Santa Monica Lookout
|Santa Monica Quaker House Expansion Could Be Controversial||
By Jonathan Friedman
September 6, 2016 -- Plans to add childcare and early education to the activities taking place at a religious facility located in a residential neighborhood on 1440 Harvard Street have sparked at least one neighbor into creative protest.
The Religious Society of Friends (also known as Quakers) will go before the Planning Commission on Wednesday seeking a modification of its conditional-use permit so that it can operate the new programs.
A limited amount of physical changes are proposed, mostly to the building's interior.
Last summer, the commission approved the group’s request to expand its daycare on the 1900 block of 22nd Street into a childcare and early education facility.
The Friends did not go through with the plan “due to site constraints and the restrictiveness of some of the regulations imposed,” according to a City staff report.
Many residents were concerned about the traffic implications the expansion would have on the residential neighborhood (“Neighbors Worry About Santa Monica Day Care Center Expansion,” June 30, 2015).
This again appears to be the concern of at least one person associated with the new targeted expansion site.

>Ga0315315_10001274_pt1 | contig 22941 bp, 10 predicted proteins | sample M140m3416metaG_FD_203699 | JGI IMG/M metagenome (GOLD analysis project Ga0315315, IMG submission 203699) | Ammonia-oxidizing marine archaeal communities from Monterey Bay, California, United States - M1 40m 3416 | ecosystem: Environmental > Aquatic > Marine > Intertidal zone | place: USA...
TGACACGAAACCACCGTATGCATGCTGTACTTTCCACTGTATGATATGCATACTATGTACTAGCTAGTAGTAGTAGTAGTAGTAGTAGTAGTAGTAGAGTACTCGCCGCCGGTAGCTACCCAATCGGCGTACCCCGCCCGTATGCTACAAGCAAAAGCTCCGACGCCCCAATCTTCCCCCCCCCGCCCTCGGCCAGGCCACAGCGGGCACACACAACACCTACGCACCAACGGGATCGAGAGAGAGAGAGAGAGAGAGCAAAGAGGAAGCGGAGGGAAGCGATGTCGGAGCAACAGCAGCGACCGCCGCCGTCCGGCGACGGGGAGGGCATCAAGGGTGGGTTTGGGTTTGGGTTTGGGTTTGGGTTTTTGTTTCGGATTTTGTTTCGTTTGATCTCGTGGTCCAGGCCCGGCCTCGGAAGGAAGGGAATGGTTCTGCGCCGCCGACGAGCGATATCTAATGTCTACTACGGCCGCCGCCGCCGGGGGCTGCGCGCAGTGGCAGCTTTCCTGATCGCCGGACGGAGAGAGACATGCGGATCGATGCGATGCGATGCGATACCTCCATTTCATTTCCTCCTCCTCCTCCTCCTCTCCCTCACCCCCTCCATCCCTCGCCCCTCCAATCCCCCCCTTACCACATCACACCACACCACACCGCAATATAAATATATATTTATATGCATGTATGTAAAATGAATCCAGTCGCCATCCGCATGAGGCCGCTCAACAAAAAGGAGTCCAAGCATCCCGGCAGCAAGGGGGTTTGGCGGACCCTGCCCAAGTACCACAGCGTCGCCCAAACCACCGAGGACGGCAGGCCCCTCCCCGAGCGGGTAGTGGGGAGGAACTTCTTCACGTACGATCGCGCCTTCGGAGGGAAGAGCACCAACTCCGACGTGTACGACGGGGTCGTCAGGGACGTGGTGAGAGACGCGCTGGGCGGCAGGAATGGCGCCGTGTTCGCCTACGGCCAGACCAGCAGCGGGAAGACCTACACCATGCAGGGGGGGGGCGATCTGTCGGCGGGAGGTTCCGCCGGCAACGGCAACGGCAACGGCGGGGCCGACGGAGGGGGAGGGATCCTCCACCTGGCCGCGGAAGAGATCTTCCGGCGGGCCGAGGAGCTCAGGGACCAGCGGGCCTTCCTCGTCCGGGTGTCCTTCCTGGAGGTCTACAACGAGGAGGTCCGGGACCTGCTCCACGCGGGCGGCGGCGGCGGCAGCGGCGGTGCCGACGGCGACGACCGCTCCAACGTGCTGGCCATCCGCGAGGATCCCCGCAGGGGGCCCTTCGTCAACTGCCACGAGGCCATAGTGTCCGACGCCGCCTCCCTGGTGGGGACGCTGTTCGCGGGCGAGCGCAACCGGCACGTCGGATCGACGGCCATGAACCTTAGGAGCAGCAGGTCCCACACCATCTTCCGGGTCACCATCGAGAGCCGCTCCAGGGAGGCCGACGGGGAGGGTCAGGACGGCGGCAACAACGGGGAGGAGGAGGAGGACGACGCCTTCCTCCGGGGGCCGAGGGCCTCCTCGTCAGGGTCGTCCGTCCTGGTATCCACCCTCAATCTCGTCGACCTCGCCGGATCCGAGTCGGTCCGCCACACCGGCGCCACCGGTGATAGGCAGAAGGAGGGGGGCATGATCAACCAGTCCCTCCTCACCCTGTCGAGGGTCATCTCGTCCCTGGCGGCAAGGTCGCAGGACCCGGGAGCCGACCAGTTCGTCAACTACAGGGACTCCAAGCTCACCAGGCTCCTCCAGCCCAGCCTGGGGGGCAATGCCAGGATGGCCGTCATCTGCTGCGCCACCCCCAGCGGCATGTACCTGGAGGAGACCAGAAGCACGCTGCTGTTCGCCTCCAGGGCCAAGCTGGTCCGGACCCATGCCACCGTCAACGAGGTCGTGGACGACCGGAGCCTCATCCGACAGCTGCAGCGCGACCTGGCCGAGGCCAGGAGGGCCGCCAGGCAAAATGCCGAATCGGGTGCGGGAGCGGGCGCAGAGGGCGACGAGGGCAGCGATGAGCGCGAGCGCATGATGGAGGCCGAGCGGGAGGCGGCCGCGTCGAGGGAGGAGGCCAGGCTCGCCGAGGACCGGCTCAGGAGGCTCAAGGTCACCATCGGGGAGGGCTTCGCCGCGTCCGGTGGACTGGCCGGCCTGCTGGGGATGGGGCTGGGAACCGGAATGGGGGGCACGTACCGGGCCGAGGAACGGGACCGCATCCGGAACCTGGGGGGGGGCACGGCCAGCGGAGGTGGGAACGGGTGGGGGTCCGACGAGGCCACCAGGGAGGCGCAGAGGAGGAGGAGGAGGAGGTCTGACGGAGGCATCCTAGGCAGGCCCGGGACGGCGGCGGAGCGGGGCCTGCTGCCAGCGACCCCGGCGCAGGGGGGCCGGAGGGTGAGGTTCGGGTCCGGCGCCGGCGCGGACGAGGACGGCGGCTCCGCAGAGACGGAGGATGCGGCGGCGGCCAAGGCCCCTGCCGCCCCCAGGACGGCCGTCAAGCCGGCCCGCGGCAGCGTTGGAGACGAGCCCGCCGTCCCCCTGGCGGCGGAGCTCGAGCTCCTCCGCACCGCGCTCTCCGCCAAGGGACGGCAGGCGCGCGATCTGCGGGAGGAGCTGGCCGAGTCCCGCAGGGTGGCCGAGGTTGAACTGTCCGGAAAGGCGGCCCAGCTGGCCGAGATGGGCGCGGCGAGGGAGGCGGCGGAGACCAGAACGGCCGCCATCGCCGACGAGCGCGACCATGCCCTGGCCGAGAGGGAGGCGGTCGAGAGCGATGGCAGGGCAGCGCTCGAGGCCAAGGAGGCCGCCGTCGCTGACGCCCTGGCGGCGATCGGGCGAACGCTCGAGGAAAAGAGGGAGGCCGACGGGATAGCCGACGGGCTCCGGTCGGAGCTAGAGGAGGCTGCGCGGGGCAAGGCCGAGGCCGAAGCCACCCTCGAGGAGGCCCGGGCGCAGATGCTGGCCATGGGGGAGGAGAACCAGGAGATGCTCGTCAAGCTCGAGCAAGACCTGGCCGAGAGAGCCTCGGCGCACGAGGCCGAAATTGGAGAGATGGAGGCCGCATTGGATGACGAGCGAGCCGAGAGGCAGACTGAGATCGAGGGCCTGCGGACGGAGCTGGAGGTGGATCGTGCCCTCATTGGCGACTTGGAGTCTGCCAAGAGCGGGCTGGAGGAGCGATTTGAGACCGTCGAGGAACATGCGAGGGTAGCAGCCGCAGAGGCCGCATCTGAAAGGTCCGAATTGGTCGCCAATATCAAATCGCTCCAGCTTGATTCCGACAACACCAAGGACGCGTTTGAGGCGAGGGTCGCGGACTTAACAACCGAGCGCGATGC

A flyer encouraging people to attend the commission meeting in opposition has been distributed in the area. It focuses on traffic and noise problems.
They flyer looks like a page from a 1950s comic book and features drawings of crying babies as well as people covering their ears.
“They must find another site better suited for this kind of noise level or our lives will be turned upside down, devaluing our properties!” the flyer states in all capital letters.
It further states, “We live in old constructed buildings with no insulation, no dual pane windows, no air condition. No escape!!!”
The identity of the person or group of people behind the flyer is not revealed on it.
City staff has recommended the commission approve the permit request, and included conditions that it says would limit impacts to the neighborhood.
The staff report says Santa Monica does not have enough childcare facilities to meet the local demand, citing a RAND study from 2014.
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